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Thursday 16 April 2009

Old Etonian - a memorial of status

It is commonly stated that memorials of the Great War are entirely egalitarian, all ranks from whatever background were given equal status in death. However, this is not entirely true.

Indeed it is evident that the majority of memorials and rolls of honour inside churches do indeed make a distinction between rank and status.

The Anglican church in Edwardian England was the embodiment of the values of the establishment and this was obsessed with status and the maintenance of the established order. Such social and class distinction was largely accepted on all sides. My own grandmother, a weaver from Burnley, would routinely observe that many things were 'not her place'; she was entirely accepting of her working class status and the unwritten boundaries that this imposed upon any aspirations she may have had. Such sentiments were common in my youth.

I was recently watching the 1939 film The Four Feathers directed by Zoltan Korda and set around Kitchener's expedition to Khartoum to avenge the death of Chinese Gordon. In the film Harry Faversham surrenders his commission. His fiancee, Ethne Burroughs - the daughter of a Crimea veteran, reminds him that by being born into a high status military family he has few free life choices but many obligations, not least to maintain an unwritten code including the requirement to serve King and Empire without question.

Throughout Cumbria there are numerous memorials to men like Harry Faversham, often church windows, that commemorate young officers who died while serving with the Territorials, an occupation that was a virtual obligation for men of wealth and status. A spectacular example is the Lees window at Preston Patrick made by Shrigley & Hunt of Lancaster.

To the Glory of God and in Loving Memory of Eric Brown Lees, Major,
Westmoreland and Cumberland Yeomanry,
killed in action near Albert, July 31 1918.
This window is given by his wife.
A good soldier of Jesus Christ.
Windows such as these were carefully crafted at great expense and require to be read; they are an iconographic biography of the man.

So here we have stock Shrigley & Hunt figures of St George, St Michael and of Joan of Arc; iconic representations of England and France flanking the embodiment of the Christian warrior. Above each of the national saints are the Royal Armorials of each Kingdom. Above the St Michael figure is the family crest of the Lees family.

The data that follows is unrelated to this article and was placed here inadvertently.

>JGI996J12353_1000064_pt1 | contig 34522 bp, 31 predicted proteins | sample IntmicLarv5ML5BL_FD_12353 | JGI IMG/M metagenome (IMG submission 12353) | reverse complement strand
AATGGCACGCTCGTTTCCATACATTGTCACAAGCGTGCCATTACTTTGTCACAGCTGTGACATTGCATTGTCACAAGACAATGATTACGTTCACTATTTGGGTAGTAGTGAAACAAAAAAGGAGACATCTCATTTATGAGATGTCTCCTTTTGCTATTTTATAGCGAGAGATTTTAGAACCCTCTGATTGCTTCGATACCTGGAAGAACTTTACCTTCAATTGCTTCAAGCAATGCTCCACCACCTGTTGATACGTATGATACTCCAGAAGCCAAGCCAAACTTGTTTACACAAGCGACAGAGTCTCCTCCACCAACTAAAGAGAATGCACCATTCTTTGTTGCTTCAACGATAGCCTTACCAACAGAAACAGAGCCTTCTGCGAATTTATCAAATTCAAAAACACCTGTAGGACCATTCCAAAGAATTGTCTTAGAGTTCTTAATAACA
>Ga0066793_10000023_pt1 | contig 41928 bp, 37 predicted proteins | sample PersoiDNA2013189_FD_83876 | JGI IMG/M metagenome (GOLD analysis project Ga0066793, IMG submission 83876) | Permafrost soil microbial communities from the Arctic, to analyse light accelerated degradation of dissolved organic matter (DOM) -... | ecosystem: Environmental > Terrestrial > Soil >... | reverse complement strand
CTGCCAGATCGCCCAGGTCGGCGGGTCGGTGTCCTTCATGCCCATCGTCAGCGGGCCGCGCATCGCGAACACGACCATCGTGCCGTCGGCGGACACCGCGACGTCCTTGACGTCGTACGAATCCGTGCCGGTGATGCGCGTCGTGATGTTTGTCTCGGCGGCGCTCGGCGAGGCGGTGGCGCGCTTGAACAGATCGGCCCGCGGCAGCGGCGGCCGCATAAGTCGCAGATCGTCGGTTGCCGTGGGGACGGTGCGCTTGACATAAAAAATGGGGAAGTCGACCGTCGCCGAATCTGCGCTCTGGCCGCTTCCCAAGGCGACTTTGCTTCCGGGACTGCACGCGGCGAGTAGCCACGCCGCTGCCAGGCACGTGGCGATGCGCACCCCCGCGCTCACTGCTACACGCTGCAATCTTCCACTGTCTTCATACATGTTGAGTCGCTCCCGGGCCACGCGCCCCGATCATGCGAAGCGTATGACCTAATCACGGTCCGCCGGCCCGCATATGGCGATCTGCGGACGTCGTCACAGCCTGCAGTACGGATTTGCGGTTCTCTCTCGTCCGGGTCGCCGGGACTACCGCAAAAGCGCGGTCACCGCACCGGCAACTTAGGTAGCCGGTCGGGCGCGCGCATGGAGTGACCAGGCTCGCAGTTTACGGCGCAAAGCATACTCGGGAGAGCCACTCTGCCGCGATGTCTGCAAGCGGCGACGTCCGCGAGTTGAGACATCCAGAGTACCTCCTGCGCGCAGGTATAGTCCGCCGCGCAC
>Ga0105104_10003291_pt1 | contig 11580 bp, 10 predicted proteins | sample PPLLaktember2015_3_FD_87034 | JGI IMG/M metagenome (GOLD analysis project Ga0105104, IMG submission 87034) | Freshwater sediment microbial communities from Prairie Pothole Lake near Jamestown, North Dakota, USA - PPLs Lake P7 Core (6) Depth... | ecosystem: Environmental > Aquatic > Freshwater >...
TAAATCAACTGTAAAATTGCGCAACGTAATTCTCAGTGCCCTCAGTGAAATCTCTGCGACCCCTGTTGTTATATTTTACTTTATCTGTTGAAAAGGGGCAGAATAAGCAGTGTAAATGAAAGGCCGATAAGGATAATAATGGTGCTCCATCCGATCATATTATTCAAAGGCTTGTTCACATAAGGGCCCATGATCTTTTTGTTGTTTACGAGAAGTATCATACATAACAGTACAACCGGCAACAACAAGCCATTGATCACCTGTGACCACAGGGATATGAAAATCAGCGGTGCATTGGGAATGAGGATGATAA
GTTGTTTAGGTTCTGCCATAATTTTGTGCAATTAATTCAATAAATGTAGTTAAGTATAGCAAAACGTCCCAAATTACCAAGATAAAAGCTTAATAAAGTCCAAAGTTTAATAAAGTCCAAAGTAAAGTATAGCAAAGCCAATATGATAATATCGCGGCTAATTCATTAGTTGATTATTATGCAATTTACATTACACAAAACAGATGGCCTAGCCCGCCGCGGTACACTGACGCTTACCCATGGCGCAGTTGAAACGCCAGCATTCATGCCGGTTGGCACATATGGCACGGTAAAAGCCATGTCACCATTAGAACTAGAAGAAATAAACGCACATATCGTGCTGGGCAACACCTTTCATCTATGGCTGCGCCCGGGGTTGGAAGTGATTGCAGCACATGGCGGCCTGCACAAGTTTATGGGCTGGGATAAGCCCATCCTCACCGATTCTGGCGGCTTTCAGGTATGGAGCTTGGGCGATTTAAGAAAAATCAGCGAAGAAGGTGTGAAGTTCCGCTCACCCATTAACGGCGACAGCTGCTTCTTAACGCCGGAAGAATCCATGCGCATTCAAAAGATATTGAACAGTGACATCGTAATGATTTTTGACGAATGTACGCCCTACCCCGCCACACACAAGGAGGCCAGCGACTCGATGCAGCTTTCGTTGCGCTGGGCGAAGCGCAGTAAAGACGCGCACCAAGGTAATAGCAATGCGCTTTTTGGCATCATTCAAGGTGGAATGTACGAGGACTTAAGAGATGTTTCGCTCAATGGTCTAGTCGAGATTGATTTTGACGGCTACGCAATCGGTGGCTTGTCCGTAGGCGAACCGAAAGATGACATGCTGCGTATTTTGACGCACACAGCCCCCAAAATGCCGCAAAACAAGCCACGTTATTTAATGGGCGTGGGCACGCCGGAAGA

The bottom of the window (l to r) display the armorials of Eton College, where Lees was a pupil, The Westmorland & Cumberland Yeomanry and finally Exeter College, Oxford of which he was an alumni.

Below the family armorial is Owen's 'Old Lie', Dulce et Decorum Est Pro Patria Mori.

Memorials such as these were designed to be exclusive. Only the educated would entirely understand them.
Although the use of heraldic rules and devices, and classical languages gave full access to the meaning of the [windows] only to a select few who knew Latin and could interpret the codes of heraldry, other people would have recognised at least their partial exclusion and, in a general way, the elite status of such monuments.
The Lees' were an old Lancashire family of landowners and by the mid 1800s were significant colliery proprietors around Oldham. It would be these enterprises that gave them their wealth and status. Eric, himself a JP, was the son of Lt Colonel Edward Brown Lees, JP, DL and his wife Dorothy. Though maintaining their connections in south Lancashire the family home from the later nineteenth century was Thurland Castle near Carnforth.

Major Lees was buried at Harponville Military Cemetery, France.


Ellie Greene said...

Hi. I would just like to thank you for doing such a comprehensive post on this window as it has been very useful towards an English project I am doing on Major Lees. Thanks!

Louis said...

Ellie! Thanks - maybe you can add to the posting. It is one of the most beautiful windows in the county - superb quality. It is Preston Pat isn't it?? Or have I had a senior moment? Not listed in Smith's Stained Glass of Carlisle Diocese!

CH said...

Hi Ellie, Louis, Have just seen this from some years ago, so probably too late. But in case you were looking for it the window is I think actually in St John the Baptist Tunstall - close to where he lived. I am a distant relative of his so am happy to hear you are/have writen a project on him! If you need any more information I will try and help. Kind regards CH.